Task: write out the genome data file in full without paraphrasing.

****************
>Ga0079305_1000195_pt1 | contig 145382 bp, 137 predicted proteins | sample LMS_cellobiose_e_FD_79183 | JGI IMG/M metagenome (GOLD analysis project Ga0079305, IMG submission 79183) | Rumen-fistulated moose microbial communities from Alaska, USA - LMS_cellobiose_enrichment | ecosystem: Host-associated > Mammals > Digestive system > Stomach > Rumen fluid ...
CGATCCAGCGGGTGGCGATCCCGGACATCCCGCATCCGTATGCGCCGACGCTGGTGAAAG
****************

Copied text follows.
>Ga0079305_1000195_pt1 | contig 145382 bp, 137 predicted proteins | sample LMS_cellobiose_e_FD_79183 | JGI IMG/M metagenome (GOLD analysis project Ga0079305, IMG submission 79183) | Rumen-fistulated moose microbial communities from Alaska, USA - LMS_cellobiose_enrichment | ecosystem: Host-associated > Mammals > Digestive system > Stomach > Rumen fluid ...
CGATCCAGCGGGTGGCGATCCCGGACATCCCGCATCCGTATGCGCCGACGCTGGTGAAAG